Afridi & Angell inBrief
The DIFC has expanded the scope of the common reporting standards, meaning more people must make filings plus increased fines for non-compliance.
With effect from 16 August 2020, DIFC Law 6 of 2020 (the CRS Law Amendment Law) was enacted to amend the Common Reporting Standard (CRS) Law, DIFC Law 2 of 2018 (the CRS Law). This enactment follows the issuance of the new CRS Regulations, which came into effect on 30 July 2020.
Briefly, the CRS Law serves to apply CRS on the financial institutions within the DIFC (known as the ‘Reporting Financial Institutions’ in the CRS Law). CRS is a standard developed by the Organisation for Economic Cooperation and Development (OECD) by which the DIFC (and other participating jurisdictions) are required to obtain financial account information from financial institutions and automatically exchange them with the other participating jurisdictions on an annual basis. Under the CRS Law, Reporting Financial Institutions that fail to report such information shall be subject to a fine for non-compliance, ranging between USD 280 (with an additional fine per each day of non-compliance up to a limit) for a minor non-compliance and USD 70,000 for a significant non-compliance. The main purpose behind CRS is to limit tax evasion.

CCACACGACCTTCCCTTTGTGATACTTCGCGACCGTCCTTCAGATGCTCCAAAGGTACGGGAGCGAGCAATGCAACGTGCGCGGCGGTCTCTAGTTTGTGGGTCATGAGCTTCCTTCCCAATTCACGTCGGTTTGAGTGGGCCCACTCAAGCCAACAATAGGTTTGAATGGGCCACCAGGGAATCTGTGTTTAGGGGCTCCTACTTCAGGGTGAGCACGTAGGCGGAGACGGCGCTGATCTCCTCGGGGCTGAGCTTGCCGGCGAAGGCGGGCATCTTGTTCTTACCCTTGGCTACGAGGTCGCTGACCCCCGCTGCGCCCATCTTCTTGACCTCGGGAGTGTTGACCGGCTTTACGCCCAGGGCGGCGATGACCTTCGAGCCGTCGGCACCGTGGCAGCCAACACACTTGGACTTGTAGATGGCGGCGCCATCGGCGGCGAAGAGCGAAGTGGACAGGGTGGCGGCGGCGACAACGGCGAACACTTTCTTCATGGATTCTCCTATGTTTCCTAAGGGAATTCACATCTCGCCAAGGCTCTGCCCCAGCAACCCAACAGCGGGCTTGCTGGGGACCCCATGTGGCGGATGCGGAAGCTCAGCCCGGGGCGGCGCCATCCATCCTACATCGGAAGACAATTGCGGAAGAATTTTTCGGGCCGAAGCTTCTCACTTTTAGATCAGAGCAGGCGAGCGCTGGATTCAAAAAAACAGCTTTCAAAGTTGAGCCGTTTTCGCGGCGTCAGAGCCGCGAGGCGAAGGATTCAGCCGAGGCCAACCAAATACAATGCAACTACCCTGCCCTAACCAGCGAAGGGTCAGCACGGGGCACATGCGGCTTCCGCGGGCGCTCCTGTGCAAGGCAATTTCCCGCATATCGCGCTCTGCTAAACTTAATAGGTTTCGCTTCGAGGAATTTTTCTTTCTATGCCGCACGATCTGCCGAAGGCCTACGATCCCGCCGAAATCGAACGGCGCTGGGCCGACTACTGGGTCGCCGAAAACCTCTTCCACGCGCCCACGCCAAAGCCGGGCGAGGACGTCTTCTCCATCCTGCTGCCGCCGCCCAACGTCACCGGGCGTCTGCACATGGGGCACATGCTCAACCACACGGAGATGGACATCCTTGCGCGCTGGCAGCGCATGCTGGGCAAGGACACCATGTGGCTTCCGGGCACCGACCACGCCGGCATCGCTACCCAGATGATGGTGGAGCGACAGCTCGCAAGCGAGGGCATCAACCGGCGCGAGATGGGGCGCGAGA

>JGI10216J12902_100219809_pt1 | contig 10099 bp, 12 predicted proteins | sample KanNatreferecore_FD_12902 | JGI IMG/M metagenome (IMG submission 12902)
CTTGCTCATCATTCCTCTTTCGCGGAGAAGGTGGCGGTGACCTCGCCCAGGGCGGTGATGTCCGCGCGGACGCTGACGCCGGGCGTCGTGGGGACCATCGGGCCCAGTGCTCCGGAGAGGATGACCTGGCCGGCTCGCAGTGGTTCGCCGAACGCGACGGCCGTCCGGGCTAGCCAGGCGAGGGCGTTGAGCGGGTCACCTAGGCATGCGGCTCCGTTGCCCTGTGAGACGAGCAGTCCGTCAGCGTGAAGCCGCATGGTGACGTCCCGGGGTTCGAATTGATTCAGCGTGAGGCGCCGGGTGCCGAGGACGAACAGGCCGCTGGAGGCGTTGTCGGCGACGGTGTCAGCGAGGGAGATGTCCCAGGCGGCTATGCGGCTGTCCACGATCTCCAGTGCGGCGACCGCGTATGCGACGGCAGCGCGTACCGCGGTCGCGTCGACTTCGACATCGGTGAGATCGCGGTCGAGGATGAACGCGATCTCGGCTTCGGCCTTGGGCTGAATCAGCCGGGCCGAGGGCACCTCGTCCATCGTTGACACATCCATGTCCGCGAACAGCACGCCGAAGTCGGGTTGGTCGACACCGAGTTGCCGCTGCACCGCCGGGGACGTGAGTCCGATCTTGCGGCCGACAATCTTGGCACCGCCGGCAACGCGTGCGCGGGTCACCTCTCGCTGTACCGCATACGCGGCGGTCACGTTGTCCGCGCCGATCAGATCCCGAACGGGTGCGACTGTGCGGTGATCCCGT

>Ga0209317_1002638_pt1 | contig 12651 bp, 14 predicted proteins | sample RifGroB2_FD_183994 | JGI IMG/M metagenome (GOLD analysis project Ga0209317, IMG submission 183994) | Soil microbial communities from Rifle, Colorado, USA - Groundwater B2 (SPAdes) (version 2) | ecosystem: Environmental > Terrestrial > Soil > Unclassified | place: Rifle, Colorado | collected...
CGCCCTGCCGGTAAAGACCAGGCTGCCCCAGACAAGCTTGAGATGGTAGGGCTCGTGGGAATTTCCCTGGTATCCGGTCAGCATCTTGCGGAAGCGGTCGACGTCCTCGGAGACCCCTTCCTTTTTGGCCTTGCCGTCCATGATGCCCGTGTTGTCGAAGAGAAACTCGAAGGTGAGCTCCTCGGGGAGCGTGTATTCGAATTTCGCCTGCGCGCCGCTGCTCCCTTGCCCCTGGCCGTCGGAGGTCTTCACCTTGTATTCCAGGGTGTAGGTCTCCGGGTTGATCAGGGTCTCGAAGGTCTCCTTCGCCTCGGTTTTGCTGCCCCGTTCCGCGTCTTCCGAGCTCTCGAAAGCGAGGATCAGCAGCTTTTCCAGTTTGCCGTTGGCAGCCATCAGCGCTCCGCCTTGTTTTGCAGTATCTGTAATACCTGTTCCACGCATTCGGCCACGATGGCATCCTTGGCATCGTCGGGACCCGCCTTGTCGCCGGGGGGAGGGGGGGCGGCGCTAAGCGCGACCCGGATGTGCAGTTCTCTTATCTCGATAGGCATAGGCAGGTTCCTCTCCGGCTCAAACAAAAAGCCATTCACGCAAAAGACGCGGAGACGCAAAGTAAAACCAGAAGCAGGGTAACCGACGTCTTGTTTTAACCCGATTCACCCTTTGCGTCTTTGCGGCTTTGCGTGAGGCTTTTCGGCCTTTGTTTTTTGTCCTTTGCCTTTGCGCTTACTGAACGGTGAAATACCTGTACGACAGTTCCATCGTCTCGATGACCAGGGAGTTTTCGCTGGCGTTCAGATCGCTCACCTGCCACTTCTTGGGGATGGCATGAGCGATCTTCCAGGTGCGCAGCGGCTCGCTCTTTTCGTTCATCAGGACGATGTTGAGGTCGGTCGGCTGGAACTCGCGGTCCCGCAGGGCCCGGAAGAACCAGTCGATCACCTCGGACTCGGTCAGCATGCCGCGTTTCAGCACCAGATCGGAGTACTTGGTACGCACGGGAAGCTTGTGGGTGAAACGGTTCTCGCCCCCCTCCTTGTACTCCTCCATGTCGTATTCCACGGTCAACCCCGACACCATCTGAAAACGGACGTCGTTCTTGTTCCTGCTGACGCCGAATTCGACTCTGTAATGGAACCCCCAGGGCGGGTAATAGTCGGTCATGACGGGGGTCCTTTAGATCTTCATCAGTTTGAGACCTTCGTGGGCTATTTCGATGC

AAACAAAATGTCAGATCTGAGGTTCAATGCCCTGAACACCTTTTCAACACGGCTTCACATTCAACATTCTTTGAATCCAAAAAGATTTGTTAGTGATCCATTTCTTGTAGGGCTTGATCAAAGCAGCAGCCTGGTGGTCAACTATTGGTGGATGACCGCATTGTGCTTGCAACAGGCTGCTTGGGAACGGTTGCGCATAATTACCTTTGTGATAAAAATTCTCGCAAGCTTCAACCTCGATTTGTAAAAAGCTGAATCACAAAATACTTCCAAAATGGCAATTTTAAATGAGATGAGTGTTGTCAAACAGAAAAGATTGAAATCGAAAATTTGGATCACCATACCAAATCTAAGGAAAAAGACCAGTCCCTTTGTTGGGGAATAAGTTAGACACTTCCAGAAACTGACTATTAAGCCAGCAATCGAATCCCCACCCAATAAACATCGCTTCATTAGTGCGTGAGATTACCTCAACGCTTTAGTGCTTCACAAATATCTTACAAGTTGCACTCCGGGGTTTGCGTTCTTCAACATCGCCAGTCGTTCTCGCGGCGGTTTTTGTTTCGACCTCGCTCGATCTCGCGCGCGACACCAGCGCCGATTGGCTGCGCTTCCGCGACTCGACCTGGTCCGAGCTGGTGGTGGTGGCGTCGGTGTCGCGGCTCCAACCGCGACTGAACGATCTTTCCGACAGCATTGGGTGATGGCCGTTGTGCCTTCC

The CRS Law Amendment Law made the following changes to the CRS Law:
The amendments to the CRS Law are aimed to elevate the compliance requirements of Reporting Financial Institutions thereby aligning DIFC’s legal and regulatory framework with international best practice. ■Download inBrief as PDF